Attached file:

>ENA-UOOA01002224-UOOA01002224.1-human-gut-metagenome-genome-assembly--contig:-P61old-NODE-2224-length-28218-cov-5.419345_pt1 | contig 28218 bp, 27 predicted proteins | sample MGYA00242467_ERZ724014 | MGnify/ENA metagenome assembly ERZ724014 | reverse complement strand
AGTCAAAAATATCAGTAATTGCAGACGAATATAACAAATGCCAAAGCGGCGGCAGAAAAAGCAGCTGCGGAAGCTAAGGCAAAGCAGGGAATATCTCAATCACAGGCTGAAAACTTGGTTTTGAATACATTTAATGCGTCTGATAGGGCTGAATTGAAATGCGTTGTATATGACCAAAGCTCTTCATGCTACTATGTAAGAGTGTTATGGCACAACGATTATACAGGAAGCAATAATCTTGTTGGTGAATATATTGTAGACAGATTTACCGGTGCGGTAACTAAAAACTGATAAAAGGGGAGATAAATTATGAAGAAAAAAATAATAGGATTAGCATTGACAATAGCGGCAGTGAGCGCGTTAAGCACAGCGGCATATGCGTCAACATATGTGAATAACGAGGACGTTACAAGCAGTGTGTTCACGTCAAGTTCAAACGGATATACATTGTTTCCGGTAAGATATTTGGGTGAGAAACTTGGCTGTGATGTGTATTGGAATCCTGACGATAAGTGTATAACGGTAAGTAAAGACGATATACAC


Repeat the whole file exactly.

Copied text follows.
>ENA-UOOA01002224-UOOA01002224.1-human-gut-metagenome-genome-assembly--contig:-P61old-NODE-2224-length-28218-cov-5.419345_pt1 | contig 28218 bp, 27 predicted proteins | sample MGYA00242467_ERZ724014 | MGnify/ENA metagenome assembly ERZ724014 | reverse complement strand
AGTCAAAAATATCAGTAATTGCAGACGAATATAACAAATGCCAAAGCGGCGGCAGAAAAAGCAGCTGCGGAAGCTAAGGCAAAGCAGGGAATATCTCAATCACAGGCTGAAAACTTGGTTTTGAATACATTTAATGCGTCTGATAGGGCTGAATTGAAATGCGTTGTATATGACCAAAGCTCTTCATGCTACTATGTAAGAGTGTTATGGCACAACGATTATACAGGAAGCAATAATCTTGTTGGTGAATATATTGTAGACAGATTTACCGGTGCGGTAACTAAAAACTGATAAAAGGGGAGATAAATTATGAAGAAAAAAATAATAGGATTAGCATTGACAATAGCGGCAGTGAGCGCGTTAAGCACAGCGGCATATGCGTCAACATATGTGAATAACGAGGACGTTACAAGCAGTGTGTTCACGTCAAGTTCAAACGGATATACATTGTTTCCGGTAAGATATTTGGGTGAGAAACTTGGCTGTGATGTGTATTGGAATCCTGACGATAAGTGTATAACGGTAAGTAAAGACGATATACAC